In the Seattle Area, most homes I have had to price had no REAL comps. Many are quite unique. Today the challenge is often getting what the seller needs to the best of our ability. Staging the property and improving the condition and getting the photos just so, to achieve highest price attainable, has for the most part superceded many of the other services we offer as to value of service.

    As to sellers, the “product” itself, and attention to it, is much more important in most cases than paperwork and negotiating. The agent who can get rid of the smell, make the sink white again, have the nerve to get all that crap off the fridge before taking a photo and pretty much be straight up honest about what a seller needs to do to achieve top dollar…lots of value there.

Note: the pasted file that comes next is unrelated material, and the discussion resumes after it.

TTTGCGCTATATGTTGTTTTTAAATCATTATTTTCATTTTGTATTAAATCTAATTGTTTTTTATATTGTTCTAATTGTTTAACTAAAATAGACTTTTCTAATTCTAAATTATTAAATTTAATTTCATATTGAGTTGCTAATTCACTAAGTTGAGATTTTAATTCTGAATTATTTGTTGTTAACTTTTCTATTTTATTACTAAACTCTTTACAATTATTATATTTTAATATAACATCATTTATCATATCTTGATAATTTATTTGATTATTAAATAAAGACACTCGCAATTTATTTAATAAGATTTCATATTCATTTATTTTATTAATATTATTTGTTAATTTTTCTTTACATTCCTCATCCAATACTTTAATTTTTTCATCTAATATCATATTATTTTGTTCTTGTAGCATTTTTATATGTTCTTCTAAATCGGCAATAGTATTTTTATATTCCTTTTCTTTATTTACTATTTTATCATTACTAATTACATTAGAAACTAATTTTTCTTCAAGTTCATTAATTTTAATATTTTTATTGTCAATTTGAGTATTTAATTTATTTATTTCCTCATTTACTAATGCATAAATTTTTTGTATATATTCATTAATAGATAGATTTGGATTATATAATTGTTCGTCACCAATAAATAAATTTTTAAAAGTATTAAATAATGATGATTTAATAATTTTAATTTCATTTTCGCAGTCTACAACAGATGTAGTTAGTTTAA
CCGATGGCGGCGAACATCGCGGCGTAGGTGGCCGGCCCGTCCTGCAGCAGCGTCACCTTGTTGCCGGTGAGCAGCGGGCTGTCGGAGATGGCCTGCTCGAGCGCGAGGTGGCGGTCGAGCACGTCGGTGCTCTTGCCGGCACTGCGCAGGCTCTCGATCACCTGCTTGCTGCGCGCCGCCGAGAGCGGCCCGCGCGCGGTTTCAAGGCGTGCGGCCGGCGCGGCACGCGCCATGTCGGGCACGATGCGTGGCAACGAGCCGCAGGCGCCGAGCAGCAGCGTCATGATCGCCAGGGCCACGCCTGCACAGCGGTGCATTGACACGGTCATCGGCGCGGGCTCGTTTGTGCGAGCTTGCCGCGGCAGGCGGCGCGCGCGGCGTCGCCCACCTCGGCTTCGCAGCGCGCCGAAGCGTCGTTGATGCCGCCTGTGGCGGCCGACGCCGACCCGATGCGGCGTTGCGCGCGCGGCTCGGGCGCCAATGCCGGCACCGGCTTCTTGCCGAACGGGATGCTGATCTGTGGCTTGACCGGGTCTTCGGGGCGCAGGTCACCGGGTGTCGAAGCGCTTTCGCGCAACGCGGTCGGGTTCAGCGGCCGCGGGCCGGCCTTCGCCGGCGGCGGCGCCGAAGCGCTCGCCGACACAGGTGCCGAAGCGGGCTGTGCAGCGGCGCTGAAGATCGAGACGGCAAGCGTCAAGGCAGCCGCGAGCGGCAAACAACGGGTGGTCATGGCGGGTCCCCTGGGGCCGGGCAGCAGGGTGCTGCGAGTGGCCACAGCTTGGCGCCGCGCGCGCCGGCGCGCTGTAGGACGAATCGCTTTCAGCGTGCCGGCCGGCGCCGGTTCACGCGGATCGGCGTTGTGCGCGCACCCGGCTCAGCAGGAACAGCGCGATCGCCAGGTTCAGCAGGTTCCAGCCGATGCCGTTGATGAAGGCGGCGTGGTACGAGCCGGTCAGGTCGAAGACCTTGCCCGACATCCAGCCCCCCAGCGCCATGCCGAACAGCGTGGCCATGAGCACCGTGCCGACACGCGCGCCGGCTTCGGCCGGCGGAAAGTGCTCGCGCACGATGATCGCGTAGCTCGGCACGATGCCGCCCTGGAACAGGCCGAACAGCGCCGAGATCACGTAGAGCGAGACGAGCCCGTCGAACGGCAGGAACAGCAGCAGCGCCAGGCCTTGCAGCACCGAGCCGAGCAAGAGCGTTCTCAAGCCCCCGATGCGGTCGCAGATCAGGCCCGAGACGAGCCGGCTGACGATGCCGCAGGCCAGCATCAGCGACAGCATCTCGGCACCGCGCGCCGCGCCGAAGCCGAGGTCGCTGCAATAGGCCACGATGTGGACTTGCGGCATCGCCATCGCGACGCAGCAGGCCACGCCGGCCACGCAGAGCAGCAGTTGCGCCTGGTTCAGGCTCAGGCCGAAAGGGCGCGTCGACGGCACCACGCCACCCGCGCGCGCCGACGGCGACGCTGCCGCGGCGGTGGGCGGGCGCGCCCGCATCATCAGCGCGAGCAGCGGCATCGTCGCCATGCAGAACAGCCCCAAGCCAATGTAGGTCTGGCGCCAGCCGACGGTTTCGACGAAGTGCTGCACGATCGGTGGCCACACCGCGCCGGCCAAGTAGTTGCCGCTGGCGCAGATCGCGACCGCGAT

As to buyers, telling them which houses NOT to buy likely has more value than helping them buy the right one. So services that don’t include pointing out all of the negatives are of less value.

  18. As to buyers, telling them which houses NOT to buy likely has more value than helping them buy the right one. So services that don’t include pointing out all of the negatives are of less value.


    This should not be underestimated.

  19. In a capitalistic economy competition will always bring about change, but that’s not to say it will bring about change to YOU, or the way YOU run your business. There will always be discount Brokers. There will always be agents willing to lower their commission to satisfy anyone looking to save a buck. That’s a good thing. And when those folks out there find themselves in court or in arbitration because some discount service provider did a crappy job representing them, well—-that’s a good thing too. Sometimes the public need to learn the hard way…